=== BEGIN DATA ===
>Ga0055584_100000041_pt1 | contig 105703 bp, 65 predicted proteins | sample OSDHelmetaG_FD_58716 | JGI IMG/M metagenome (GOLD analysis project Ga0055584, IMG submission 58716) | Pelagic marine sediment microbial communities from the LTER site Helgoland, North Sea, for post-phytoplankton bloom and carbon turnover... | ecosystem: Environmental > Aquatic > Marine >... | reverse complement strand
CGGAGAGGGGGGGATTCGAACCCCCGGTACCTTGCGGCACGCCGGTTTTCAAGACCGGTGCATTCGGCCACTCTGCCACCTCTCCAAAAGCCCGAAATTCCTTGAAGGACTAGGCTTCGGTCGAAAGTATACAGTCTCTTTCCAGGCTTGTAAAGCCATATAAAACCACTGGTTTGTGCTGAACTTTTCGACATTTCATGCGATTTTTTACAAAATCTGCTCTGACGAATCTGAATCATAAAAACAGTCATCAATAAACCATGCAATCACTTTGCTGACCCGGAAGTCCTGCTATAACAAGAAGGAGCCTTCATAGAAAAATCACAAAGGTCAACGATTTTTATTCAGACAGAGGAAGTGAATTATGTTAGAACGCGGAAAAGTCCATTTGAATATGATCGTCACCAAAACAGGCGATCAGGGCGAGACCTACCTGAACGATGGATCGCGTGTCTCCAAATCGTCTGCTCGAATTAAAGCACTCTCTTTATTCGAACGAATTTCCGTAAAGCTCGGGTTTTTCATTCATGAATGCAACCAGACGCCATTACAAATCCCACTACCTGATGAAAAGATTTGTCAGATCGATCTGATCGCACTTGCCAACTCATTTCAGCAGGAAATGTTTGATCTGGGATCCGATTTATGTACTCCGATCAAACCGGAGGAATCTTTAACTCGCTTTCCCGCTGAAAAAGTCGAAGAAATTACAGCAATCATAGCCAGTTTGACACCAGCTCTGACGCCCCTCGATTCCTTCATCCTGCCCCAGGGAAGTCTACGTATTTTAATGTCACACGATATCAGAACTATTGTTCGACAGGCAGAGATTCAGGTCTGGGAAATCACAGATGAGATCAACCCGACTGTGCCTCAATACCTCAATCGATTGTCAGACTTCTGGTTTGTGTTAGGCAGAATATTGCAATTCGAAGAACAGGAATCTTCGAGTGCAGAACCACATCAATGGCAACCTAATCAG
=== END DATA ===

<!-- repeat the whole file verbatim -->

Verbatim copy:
>Ga0055584_100000041_pt1 | contig 105703 bp, 65 predicted proteins | sample OSDHelmetaG_FD_58716 | JGI IMG/M metagenome (GOLD analysis project Ga0055584, IMG submission 58716) | Pelagic marine sediment microbial communities from the LTER site Helgoland, North Sea, for post-phytoplankton bloom and carbon turnover... | ecosystem: Environmental > Aquatic > Marine >... | reverse complement strand
CGGAGAGGGGGGGATTCGAACCCCCGGTACCTTGCGGCACGCCGGTTTTCAAGACCGGTGCATTCGGCCACTCTGCCACCTCTCCAAAAGCCCGAAATTCCTTGAAGGACTAGGCTTCGGTCGAAAGTATACAGTCTCTTTCCAGGCTTGTAAAGCCATATAAAACCACTGGTTTGTGCTGAACTTTTCGACATTTCATGCGATTTTTTACAAAATCTGCTCTGACGAATCTGAATCATAAAAACAGTCATCAATAAACCATGCAATCACTTTGCTGACCCGGAAGTCCTGCTATAACAAGAAGGAGCCTTCATAGAAAAATCACAAAGGTCAACGATTTTTATTCAGACAGAGGAAGTGAATTATGTTAGAACGCGGAAAAGTCCATTTGAATATGATCGTCACCAAAACAGGCGATCAGGGCGAGACCTACCTGAACGATGGATCGCGTGTCTCCAAATCGTCTGCTCGAATTAAAGCACTCTCTTTATTCGAACGAATTTCCGTAAAGCTCGGGTTTTTCATTCATGAATGCAACCAGACGCCATTACAAATCCCACTACCTGATGAAAAGATTTGTCAGATCGATCTGATCGCACTTGCCAACTCATTTCAGCAGGAAATGTTTGATCTGGGATCCGATTTATGTACTCCGATCAAACCGGAGGAATCTTTAACTCGCTTTCCCGCTGAAAAAGTCGAAGAAATTACAGCAATCATAGCCAGTTTGACACCAGCTCTGACGCCCCTCGATTCCTTCATCCTGCCCCAGGGAAGTCTACGTATTTTAATGTCACACGATATCAGAACTATTGTTCGACAGGCAGAGATTCAGGTCTGGGAAATCACAGATGAGATCAACCCGACTGTGCCTCAATACCTCAATCGATTGTCAGACTTCTGGTTTGTGTTAGGCAGAATATTGCAATTCGAAGAACAGGAATCTTCGAGTGCAGAACCACATCAATGGCAACCTAATCAG